OK, so you might remember that last week I did a bit of a cross-border shopping spree in Colville, Washington, where there is a great dollar store and a humungous Wally World.
With an OK-but-not-terrific Canadian dollar, is it still worth it? Well, let's take a little look with a smattering of price comparisons from my latest receipt.
Butter in USA: 2lbs/$4. Butter in Boonieland Canada: 1lb/$4 - if you're lucky; unsalted is more.
Eggs @ Colville Wally World: 18 for $2.38 (and they're nice, too). Eggs @ my local overpriced grocery store: $2.99/1 doz.
1kg brown sugar @ Colville WW: $1.82. Same here in Boonieland : $2.49 on sale.
4 large boneless, skinless chicken breasts @ Colville WW: $4.50. Same at my local overpriced grocery store: about twice that - if I'm lucky, which I'm not, so I don't buy them anymore.
1lb Tillamook medium cheddar: $5.58. Here @ home: unavailable in my local stores, so I buy whatever is on sale, and an equivalent amount is rarely under $7.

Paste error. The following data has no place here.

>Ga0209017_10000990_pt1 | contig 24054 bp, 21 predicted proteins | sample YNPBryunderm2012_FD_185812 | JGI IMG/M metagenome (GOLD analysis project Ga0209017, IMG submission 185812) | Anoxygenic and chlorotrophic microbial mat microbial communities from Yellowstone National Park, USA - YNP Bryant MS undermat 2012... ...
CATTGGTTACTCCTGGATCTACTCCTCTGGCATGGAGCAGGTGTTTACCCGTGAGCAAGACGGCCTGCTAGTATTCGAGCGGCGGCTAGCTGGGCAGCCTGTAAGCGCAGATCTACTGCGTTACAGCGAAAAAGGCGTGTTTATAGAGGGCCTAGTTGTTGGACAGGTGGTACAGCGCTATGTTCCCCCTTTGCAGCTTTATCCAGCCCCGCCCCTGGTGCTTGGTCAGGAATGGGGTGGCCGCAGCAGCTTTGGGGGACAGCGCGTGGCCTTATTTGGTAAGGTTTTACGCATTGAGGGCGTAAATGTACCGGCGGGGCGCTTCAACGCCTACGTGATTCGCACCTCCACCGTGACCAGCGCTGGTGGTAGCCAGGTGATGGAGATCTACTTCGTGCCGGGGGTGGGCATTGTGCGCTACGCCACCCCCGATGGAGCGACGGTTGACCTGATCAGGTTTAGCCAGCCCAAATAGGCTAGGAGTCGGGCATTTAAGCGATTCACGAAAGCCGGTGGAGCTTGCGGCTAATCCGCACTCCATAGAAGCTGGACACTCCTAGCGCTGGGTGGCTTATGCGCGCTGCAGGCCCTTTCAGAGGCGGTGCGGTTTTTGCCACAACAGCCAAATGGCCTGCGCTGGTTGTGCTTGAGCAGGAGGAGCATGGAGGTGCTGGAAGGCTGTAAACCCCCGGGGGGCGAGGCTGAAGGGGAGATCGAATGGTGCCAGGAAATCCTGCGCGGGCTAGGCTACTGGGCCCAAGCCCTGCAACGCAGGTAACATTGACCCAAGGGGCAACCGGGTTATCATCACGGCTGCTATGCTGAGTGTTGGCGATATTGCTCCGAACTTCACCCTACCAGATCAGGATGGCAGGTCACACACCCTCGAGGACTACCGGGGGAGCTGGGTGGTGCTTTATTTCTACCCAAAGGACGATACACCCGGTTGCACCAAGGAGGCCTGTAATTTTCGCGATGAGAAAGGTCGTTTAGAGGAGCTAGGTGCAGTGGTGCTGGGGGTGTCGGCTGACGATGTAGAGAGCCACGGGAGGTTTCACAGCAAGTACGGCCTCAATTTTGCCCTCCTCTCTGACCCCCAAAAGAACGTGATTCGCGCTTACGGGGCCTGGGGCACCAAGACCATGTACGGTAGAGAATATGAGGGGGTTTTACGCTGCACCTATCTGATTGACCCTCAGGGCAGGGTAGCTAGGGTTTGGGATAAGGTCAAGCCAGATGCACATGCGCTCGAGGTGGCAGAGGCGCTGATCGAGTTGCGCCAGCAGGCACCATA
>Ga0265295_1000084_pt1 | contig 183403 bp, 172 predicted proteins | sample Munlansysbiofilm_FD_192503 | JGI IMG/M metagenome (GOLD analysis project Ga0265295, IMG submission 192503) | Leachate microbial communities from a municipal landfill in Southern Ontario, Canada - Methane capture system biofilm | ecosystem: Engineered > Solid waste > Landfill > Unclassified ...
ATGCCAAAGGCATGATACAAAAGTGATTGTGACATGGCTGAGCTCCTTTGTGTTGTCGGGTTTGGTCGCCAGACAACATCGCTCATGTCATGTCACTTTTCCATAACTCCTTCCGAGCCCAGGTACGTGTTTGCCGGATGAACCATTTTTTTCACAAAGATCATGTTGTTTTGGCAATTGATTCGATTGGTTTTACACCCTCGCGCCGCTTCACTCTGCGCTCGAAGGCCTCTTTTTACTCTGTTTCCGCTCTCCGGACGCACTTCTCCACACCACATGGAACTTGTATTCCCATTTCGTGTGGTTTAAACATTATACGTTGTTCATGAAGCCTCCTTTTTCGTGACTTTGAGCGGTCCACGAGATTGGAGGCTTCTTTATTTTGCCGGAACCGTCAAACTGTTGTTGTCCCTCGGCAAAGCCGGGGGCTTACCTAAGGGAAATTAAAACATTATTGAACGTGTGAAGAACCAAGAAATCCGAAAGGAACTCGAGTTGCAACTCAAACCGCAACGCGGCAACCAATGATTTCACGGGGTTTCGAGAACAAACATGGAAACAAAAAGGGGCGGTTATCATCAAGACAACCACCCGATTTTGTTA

1kg icing sugar @ Colville WW: $1.38. Here: $2.49 on sale.
See where I'm going with this? Yeah.
The other thing is the sheer amount of variety unavailable to me here in my rural corner of Canada. I counted about 20 different flavours of Ben & Jerry's ice cream in the WW freezers; here, you might see five or six, if that - and they cost over twice the price. I saw about the same number of flavours of Dreyer's ice cream, which I've never seen in Canada, including a pumpkin one that I just had to have - and it was fan-frakking-tastic, too (BTW, the chocolate sauce you see in the picture adorning my pumpkin ice cream is Hershey's and it was about half of what I'd pay up here, too). 1.98L Island Farms premium ice cream goes for about $7.99 here and this Dreyer's was $3.50! And the varieties of Hershey's Kisses! We don't get all those up here. Nor do we get Chex mix! I don't get it!
So, is it worth it? Yep, IMHO, it is - as long as the dollar doesn't slide any more.